This will rebuild the on-disk cache using your local install. This can be useful if there are packages or addins you have installed locally which have images you may want to have available for re-use on your own command UI (or just replacing stock Visual Studio images for commands). This is done asynchronously and takes a little while (again, the processing of 11k buttons). Progress will be shown at the bottom of the tool window and you are free to go about doing other things while this is happening. When it is done the result will be saved to disk so on next launch any images not in the original cache will still be present in your image window.
The button next to the ‘Rebuild Image Cache’ button is the ‘Add Image(s) From Disk’ command and is shown below
This command opens a dialog that lets you choose one (or many) images from your local machine to add to the existing image cache. The button launches the standard Open File dialog and when the images are chosen it shows a dialog like this (well, except the images will of course be different)
It shows each image you have selected, resized to 16x16 and also color converted (Near-Green and Magenta –> Transparent, as talked about in the hierarchal command view area section above). The textbox next to each image allows you to associate search text with the image and defaults to the image’s file name without extension.
The ‘Save Added Images in Cache’ checkbox determines if the images you are loading should be saved into the cache (thus available in the image view on future launches of Visual Studio) or if you want them in the image view area just for this session, but not permanently. What you choose here doesn’t affect your ability to use the images on your command UI, it only affects if they will be available in future customization sessions without having to re-load them again via this same dialog.
Clicking OK will take you back out to the main tool window with the first image you added selected and scrolled into view in the image view area. NOTE: If you have filter text in the search text box, and the search text of the added images doesn’t contain the text the nodes will not be visible in the image view area. This is by design. Clicking cancel or the red X to close the dialog window will result in the images not being placed into the image list.
Now that you know how to load your own images and rebuild the cache locally if you so desire we can tackle the question “How the heck do I get these images onto my UI already?!?!” There are again a couple of ways you can do this. First, we assume the node you are targeting is visible in the hierarchical view area of the tool window. Let’s assume I want to change the icon of File->Exit. Initially my tool window looks like this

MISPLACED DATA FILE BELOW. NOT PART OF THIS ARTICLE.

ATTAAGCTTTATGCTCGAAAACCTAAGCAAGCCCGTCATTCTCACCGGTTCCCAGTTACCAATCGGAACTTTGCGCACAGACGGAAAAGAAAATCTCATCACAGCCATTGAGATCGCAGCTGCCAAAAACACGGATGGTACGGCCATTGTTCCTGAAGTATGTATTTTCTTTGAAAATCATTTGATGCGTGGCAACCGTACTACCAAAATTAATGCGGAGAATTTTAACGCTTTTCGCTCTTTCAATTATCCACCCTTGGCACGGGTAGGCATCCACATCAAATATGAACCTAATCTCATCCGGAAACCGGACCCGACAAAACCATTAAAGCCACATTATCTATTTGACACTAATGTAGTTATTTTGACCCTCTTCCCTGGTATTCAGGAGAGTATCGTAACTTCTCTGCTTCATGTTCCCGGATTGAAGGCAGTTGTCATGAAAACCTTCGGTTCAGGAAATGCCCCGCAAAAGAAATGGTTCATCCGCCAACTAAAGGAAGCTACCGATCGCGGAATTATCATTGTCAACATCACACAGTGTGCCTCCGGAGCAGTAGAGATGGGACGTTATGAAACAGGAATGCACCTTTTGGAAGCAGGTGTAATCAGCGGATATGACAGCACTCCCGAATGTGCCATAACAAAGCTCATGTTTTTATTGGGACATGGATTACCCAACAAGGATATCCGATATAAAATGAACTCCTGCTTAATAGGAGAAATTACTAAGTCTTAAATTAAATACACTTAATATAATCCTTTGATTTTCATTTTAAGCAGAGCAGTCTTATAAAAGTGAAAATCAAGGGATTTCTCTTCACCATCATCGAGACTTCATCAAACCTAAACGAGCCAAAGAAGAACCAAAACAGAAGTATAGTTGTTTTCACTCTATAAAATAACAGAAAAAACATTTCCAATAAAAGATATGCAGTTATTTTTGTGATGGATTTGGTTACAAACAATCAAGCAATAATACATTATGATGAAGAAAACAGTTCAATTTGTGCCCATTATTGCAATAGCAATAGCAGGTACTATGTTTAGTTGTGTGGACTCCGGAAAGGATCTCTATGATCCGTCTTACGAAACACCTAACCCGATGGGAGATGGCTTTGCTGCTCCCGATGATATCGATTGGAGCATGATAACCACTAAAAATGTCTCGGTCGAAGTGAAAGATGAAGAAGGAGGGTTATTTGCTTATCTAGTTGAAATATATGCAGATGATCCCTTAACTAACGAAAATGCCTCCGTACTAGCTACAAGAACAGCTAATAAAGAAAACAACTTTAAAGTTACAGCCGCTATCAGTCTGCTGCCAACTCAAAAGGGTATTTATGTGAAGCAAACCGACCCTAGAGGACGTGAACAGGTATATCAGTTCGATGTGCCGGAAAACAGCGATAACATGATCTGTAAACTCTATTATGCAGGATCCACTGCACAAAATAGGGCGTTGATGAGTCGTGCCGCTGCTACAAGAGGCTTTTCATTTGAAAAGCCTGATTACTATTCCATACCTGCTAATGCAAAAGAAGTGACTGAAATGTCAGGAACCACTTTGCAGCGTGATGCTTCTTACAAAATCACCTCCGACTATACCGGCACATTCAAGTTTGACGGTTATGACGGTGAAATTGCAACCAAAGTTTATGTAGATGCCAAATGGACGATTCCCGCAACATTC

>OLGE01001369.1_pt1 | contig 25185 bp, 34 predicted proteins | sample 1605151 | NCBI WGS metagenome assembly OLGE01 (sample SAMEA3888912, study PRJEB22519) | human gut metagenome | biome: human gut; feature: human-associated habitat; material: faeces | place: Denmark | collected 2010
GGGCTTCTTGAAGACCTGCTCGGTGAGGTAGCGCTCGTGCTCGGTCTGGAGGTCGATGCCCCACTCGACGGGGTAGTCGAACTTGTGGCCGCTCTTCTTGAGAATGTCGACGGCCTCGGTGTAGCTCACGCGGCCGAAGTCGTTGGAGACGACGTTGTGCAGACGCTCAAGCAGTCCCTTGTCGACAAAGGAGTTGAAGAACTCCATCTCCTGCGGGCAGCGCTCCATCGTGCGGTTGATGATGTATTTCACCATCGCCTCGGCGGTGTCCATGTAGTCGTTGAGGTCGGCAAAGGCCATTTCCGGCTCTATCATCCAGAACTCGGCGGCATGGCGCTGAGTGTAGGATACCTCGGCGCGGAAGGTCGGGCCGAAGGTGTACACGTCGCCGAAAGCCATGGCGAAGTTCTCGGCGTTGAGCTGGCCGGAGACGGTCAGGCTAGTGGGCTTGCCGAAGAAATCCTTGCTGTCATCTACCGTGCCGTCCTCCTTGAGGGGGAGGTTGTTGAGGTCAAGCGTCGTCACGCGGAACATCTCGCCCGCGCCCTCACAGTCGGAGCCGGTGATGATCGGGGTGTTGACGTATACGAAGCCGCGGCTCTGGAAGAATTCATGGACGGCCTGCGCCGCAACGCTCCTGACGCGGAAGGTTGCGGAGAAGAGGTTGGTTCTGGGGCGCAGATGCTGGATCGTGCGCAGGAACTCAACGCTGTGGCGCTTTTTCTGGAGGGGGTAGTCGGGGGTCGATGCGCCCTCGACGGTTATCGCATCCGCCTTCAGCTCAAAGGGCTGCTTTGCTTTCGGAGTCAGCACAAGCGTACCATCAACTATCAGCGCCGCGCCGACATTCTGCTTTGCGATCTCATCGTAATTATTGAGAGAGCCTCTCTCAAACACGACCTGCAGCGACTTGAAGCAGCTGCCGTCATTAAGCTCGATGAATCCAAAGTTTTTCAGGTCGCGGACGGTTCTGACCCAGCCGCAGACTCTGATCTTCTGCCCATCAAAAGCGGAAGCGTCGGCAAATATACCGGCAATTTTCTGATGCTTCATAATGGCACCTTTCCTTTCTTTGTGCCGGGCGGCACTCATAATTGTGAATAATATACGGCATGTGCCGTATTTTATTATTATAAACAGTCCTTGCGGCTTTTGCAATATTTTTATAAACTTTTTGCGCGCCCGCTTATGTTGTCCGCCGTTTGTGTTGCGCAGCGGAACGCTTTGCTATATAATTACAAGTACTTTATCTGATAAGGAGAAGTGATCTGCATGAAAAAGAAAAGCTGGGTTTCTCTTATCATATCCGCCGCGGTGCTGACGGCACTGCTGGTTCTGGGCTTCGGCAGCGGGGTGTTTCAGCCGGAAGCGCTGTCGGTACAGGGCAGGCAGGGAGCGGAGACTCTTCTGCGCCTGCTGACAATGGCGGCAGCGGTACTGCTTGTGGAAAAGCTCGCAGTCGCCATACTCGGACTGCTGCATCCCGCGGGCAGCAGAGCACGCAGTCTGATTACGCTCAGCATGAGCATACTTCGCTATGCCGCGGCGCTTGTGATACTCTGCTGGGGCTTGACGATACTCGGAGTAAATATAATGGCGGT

Now I have two choices. I can copy / paste via the keyboard or context menus (the images in the image view area also have a context menu available, but only support Copy). To do this I invoke the Copy command while the image is selected, I then select the Exit command in the hierarchy view area and choose Paste. Another method is to drag & drop from the image area up to the tree view area. Since print screen doesn’t capture cursors I can’t show this ‘in action’ but the cursor is changed to show the image you are dragging and will have a red X over the top if you try to drop it somewhere that isn’t allowed. If you are over a valid node in the tree view the red X should go away and you are free to drop there. Once I have done this the tool window will look like this.
Success! This change will now be visible on the File menu (as shown below) as well as being persisted and re-applied on subsequent sessions of Visual Studio.
Has this extension fulfilled all of your longings around command image customization? If not please do leave feedback in the comment section. There are a couple of known issues that customizations like this may expose. These bugs have since been fixed but the RTM version of the product does have them :(
I think that covers the extension. Hopefully for those of your for whom the pain of the changes around the customization space impacted you greatly this extension will help even if just a little. If there is something I overlooked or something that is unclear or just general feedback/complaints feel free to post in the comment section. I really do read them and take them to heart (perhaps too much so at times).
Ryan Molden – Developer, Visual Studio Platform
Short Bio: Ryan has been at Microsoft since 2005 when he bought an online diploma graduated from the University Washington with a BSc in Computer Science. He has been working on the Visual Studio Platform team for the last 2 years. His destructive tendencies have been primarily focused on the Visual Studio command system and the conversion of the UI layer of said command system to WPF. When not at work he enjoys long walks on the beach and conversing with extenders of Visual Studio to help them solve their problems and brainstorm future features for Visual Studio.